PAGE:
Truth, Accountability in Alameda Government
“The comedy of #Alameda elected officials downplaying great economic news because it undercuts austerity plans is very evident [at the April 16 Special City Council Meeting on the budget,]" the East Bay Citizen’s Steve Tavares, tweeted that evening.
During the above referenced meeting, it appeared that some city leaders ignored or glossed over the city’s improved financial position in an attempt to justify opposing a proposed contract extension to public safety workers that would help the city reduce its retiree health benefits, known as “Other Post-Employment Benefits” (OPEB). The contract will be voted on Wednesday, April 29.
But elected leaders have a responsibility to follow the law and be accountable to the truth and facts of municipal government, particularly when it comes to its finances.
The truth is that Alameda’s financial news has, for the first time in more than a decade, been good. That was achieved by the hard work of the prior city council and a partnership with our public safety workers. And that hard work has put the current council in the enviable position of being able to reduce its long-term liability for OPEB.
- Our prior City Council left the city with an $11.5 million budget surplus and an increased general fund reserve of approximately 37percent — far above the city’s minimum 20 percent requirement.
- The new fiscal year budget projects an additional surplus of over $8 million in part because of the 2008 property transfer tax revenue (Measure P).
- The independent financial rating agency Standard and Poor’s upgraded the city’s General Obligation bond rating from AA to AA+, citing Alameda’s strong financial management.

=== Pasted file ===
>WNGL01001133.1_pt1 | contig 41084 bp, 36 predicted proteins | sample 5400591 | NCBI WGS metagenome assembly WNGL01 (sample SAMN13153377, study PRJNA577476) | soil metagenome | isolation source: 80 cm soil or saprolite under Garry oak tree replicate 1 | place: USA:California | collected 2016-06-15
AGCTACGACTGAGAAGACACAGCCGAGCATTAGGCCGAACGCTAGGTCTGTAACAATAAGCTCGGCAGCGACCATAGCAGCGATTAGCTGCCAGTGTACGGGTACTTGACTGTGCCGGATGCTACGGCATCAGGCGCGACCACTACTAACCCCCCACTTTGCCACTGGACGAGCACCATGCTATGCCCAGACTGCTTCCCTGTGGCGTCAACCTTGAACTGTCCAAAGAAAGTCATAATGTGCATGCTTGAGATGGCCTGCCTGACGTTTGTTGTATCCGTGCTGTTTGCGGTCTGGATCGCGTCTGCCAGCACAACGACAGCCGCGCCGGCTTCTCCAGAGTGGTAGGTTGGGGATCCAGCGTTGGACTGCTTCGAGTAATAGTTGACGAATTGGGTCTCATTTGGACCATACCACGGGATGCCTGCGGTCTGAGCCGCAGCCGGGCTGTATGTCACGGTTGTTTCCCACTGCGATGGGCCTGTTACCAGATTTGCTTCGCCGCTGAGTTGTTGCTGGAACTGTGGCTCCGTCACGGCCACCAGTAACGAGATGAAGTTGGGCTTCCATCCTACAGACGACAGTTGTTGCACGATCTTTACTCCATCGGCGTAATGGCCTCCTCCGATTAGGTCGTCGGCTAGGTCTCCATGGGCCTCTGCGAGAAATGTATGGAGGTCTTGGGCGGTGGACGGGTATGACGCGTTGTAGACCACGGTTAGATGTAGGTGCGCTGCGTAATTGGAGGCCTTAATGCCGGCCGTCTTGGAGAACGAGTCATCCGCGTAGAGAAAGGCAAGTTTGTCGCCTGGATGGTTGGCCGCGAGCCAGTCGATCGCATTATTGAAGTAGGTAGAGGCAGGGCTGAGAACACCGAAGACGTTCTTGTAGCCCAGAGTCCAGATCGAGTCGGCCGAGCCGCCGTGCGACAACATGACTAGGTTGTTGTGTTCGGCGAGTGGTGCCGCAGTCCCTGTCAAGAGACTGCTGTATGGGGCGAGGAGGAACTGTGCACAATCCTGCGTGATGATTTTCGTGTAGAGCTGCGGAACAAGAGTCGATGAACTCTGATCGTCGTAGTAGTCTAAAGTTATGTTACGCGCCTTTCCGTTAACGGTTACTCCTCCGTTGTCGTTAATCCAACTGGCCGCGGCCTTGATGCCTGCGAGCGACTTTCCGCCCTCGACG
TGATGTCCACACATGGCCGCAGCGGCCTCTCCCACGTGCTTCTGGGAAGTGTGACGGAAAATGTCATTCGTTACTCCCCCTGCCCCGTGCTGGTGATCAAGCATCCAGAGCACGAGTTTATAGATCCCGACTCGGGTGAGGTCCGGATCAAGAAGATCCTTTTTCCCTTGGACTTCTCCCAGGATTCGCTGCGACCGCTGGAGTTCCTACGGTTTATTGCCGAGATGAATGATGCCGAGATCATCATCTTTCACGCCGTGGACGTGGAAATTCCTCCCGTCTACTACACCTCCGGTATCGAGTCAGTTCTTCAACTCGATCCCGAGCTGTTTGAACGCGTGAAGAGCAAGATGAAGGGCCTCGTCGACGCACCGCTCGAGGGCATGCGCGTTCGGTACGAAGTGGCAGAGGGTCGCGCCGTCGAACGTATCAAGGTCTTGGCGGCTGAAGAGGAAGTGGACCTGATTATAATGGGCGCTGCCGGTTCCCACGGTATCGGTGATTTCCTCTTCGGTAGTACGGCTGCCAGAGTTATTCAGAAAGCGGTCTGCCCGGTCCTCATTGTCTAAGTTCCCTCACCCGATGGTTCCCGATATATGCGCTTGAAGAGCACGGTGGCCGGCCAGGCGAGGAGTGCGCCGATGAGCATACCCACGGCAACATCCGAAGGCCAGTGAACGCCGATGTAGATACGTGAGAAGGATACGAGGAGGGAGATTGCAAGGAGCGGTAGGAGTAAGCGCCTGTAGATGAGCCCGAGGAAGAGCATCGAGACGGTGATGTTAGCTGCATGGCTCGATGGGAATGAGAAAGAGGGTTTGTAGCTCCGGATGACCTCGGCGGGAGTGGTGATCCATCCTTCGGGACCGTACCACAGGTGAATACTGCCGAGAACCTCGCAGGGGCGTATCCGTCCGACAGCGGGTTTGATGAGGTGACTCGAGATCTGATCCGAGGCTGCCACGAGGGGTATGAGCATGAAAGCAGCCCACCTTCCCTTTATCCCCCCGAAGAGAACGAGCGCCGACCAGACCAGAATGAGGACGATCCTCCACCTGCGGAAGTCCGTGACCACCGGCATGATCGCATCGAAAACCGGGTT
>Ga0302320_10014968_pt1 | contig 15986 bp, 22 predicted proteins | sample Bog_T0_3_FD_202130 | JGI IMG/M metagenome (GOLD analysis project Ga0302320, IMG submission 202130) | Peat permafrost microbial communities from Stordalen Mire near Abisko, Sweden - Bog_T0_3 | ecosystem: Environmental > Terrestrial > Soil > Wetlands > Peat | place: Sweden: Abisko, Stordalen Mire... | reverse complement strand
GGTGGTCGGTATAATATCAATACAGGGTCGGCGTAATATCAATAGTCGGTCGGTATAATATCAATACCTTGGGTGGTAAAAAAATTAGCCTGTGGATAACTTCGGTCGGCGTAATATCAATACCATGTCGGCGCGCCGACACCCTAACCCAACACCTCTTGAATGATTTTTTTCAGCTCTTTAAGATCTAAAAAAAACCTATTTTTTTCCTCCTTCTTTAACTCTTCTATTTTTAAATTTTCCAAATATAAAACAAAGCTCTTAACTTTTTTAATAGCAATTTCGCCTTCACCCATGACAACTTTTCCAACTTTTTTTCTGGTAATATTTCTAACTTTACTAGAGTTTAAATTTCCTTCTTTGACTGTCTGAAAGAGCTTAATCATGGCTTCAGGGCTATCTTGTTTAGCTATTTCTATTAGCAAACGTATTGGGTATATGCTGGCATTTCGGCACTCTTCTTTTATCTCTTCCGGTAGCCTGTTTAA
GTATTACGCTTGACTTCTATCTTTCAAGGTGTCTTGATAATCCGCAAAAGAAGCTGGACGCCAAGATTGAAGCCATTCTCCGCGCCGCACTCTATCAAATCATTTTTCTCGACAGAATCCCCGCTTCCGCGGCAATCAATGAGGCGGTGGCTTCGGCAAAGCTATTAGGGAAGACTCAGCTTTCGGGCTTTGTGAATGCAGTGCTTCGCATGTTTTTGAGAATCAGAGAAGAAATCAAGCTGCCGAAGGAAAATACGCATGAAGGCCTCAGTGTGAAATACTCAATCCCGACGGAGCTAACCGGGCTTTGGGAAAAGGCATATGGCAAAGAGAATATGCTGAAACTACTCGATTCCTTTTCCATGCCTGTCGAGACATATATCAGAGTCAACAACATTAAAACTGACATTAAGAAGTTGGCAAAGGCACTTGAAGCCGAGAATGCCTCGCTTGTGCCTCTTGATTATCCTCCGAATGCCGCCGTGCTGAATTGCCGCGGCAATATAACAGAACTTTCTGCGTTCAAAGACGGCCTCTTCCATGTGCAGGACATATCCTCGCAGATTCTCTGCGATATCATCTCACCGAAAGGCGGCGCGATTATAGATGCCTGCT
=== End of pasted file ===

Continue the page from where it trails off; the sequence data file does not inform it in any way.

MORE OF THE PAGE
During my eight-year tenure on the City Council, we had no budget surpluses of note. Rather, we regularly had to cut services to avoid steep deficits.
The prior City Council lived through one of the worst economic downturns of our generation, and we recognized that negotiating with our employee unions would put the city on sound financial footing. The policies put in place during that time have worked.
City Treasurer Kevin Kennedy acknowledged this last September “given the recent history of the municipal bond market and the difficulties of Detroit, Vallejo and Stockton, it’s noteworthy that the rating agencies rewarded Alameda for its fiscally sound policies. I attribute this to the City’s strong reserves.”
The other truth that cannot be ignored is that the city has no power to unilaterally change pension or health benefits. Alameda is part of the pool of the California Public Employees Retirement System (PERS) in providing pensions to its employees. We are fortunate that our public safety employees agreed to pay for a larger share of their pensions (15 percent) than the law requires (12 percent).)
Similarly, Alameda cannot unilaterally change any benefits or force employees to pay for any part of OPEB. That requires negotiation. The city asked police and fire staff to share in the payment of OPEB and they agreed to do so in exchange for an extension of their current 2010 contract to 2021 (It currently expires in 2017).
We worked long and hard to put ourselves on a solid financial ground. The truth is we have the funds to solve this problem, and the truth is we cannot do so without the agreement of our public safety partners.
Let’s hope our new city leaders recognize this truth and take advantage of this rare opportunity on April 29.
Lena Tam sat on the City Council from 2006-2014. She served as Vice-Mayor from 2006-2009.